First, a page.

positioning a loop of conductive filament substantially within the central portion of the stream flowing within the channel with a planar portion of the loop oriented in substantial alignment with the stream of flowing gas and with the loop of conductive filament positioned to align a planar portion thereof exhibiting minimum of electric field intensity within the loop in response to voltage applied to the conductive filament substantially with the maximum velocity of gas flow through the dielectric channel; and
applying high ionizing voltage to the conductive filament.
16. A method for delivering a stream of ions to a charged object, comprising:
establishing a stream of a flowing gas through a dielectric channel from a source of the gas at elevated pressure, the stream having a cross-sectional profile of velocity across the stream having a maximum velocity substantially in a central portion of the channel;
positioning a loop of conductive filament substantially within the central portion of the stream flowing within the channel with a planar portion of the loop oriented in substantial alignment with the stream of flowing gas, the dielectric channel surrounding the loop of conductive filament to confine the stream of flowing gas thereabout, with a distal extent of the loop of conductive filament recessed within the distal end of the dielectric channel and with a reference electrode disposed outside the dielectric channel near the location of the loop of conductive filament; and
applying high ionizing voltage to the conductive filament.
17. A method for delivering a stream of ions, comprising:
establishing a stream of a flowing gas having a cross-sectional profile of velocity across the stream;
positioning a loop of conductive filament within the stream with an axis of the loop oriented in substantial alignment with the stream of flowing gas;
surrounding the conductive filament with one dielectric channel to confine the stream of flowing gas thereabout with a distal extent of the conductive filament selectively positioned relative to a distal end of the dielectric channel within a range of protrusion from, to recess within, the distal end of the dielectric channel;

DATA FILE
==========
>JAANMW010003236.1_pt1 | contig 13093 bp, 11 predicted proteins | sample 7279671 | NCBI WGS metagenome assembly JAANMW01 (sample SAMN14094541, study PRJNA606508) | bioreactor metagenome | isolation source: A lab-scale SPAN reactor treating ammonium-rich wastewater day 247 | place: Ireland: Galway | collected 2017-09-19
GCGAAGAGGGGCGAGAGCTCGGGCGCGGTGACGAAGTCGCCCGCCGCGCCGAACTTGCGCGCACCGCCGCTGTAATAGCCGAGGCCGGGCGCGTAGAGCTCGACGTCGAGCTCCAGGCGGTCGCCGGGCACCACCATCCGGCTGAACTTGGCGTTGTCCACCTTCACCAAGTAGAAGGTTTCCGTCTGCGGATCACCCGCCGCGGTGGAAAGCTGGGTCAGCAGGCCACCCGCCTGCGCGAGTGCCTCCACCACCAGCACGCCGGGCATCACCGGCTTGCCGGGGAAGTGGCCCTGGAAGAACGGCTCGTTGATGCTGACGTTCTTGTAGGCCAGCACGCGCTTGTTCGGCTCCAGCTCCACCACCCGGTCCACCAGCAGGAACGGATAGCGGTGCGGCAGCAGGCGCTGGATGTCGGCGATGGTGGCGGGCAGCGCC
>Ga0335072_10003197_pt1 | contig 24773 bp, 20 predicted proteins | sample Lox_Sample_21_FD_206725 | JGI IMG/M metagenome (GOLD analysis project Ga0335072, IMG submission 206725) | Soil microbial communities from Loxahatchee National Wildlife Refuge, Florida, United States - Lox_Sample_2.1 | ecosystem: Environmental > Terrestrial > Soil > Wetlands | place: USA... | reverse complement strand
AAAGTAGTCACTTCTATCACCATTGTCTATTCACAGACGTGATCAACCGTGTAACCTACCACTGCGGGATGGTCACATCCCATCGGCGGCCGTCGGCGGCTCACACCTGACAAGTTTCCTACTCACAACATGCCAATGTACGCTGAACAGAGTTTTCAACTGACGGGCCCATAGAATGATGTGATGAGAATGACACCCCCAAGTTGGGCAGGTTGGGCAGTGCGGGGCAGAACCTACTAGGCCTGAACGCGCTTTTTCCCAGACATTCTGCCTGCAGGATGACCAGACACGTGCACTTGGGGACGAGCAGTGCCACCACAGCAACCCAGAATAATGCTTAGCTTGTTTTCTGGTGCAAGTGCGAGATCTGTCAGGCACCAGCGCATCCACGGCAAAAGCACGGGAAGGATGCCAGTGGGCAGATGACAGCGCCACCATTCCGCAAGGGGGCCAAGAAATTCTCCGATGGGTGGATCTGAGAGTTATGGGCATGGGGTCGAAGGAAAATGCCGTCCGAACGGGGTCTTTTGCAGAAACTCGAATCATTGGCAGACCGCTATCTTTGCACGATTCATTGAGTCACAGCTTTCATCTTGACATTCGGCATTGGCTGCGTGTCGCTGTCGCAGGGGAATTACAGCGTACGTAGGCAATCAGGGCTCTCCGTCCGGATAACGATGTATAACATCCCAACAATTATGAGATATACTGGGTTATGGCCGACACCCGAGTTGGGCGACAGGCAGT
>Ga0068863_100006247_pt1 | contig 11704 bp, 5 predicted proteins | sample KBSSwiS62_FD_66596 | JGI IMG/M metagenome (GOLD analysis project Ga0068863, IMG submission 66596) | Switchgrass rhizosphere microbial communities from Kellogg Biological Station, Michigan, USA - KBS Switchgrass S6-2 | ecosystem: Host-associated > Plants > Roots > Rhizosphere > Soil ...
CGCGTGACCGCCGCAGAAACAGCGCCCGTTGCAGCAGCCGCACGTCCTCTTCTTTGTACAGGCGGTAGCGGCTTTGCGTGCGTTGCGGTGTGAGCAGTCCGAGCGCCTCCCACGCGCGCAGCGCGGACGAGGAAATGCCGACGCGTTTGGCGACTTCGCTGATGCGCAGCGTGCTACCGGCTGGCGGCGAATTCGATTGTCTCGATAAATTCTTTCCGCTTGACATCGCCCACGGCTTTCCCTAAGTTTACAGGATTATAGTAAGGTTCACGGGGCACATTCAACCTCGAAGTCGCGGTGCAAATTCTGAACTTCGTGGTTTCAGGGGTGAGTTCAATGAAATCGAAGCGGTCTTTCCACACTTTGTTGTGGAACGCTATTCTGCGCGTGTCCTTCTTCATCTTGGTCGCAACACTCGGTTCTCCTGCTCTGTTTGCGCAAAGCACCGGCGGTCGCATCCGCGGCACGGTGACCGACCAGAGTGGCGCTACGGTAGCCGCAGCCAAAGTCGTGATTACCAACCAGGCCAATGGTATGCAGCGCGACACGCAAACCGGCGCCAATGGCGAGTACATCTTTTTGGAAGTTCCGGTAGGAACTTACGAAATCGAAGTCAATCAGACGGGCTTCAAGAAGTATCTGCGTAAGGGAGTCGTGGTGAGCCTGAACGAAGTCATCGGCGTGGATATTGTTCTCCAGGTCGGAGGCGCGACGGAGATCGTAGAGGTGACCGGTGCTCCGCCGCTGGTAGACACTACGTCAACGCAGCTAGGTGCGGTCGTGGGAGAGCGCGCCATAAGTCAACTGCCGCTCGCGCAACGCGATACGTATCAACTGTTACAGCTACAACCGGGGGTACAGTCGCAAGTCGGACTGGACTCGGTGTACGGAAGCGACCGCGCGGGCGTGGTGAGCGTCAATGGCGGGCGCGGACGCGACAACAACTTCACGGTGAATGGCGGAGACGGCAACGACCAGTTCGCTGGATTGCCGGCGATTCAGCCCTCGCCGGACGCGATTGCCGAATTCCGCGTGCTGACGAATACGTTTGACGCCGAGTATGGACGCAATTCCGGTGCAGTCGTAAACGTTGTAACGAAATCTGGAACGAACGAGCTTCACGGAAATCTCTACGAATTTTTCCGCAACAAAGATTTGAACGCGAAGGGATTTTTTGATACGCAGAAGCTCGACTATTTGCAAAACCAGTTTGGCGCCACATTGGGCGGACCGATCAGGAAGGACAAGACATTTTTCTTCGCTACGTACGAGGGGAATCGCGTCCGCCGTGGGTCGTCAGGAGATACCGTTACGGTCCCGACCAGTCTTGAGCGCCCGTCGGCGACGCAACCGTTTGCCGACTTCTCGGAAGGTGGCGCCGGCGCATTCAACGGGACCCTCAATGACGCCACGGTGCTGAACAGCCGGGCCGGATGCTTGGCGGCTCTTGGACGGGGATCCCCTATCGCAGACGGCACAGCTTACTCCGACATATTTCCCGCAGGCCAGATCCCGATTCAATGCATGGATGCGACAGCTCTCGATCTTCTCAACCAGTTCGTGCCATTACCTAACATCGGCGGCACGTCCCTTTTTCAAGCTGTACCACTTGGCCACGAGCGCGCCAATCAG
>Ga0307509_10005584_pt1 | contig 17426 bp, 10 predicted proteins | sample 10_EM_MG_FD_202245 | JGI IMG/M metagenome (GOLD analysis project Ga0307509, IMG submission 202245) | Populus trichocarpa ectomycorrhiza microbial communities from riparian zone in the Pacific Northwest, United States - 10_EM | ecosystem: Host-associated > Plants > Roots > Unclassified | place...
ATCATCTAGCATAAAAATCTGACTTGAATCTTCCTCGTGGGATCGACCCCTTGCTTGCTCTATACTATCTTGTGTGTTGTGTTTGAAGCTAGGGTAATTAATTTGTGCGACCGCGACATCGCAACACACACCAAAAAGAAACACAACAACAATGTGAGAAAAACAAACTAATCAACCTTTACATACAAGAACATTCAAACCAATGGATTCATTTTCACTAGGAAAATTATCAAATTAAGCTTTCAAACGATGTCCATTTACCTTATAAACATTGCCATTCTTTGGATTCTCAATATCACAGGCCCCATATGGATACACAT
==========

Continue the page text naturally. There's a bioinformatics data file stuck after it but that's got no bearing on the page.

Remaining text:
establishing a plurality of dielectric channels each including a loop of conductive filament therein, in which different gases flow through said one and another of the plural number of dielectric channels; and
applying high ionizing voltages of one and opposite polarities, respectively to the conductive filaments within said one and said another of the plural number of dielectric channels.
Description
RELATED APPLICATION

This application claims benefit under 35 U.S.C. 120 as a continuation-in-part of application Ser. No. 10/459,865, filed on Jun. 11, 2003 now U.S. Pat. No. 7,339,778 by P. Gefter et al, which application is incorporated herein in the entirety by this reference thereto.

FIELD OF THE INVENTION

This invention relates to air or gas ionizing electrodes and more particularly to apparatus for neutralizing electrostatic charge on an object by efficiently generating and collecting ions for delivery to the object in a flowing gas stream and in a low-maintenance manner.

BACKGROUND OF THE INVENTION

Electrode structures for generating ions of one or other polarity commonly rely upon sharp pointed electrodes or small diameter stretched filaments for creating a corona discharge in response to an applied high ionizing voltage.

However, ions generated in this manner are strongly influenced by a high intensity electrical field near the electrode surface that controls ion movement and reduces the effectiveness of a flowing gas stream to capture, collect and deliver ions to the charged object.

Moreover, pointed electrodes and filament electrodes are prone to deposit on the electrode surfaces byproducts of corona discharge in the gas stream. These deposits of byproducts create instability of corona discharge, reduce ion generation and disrupt ion balance in the gas stream.

SUMMARY OF THE INVENTION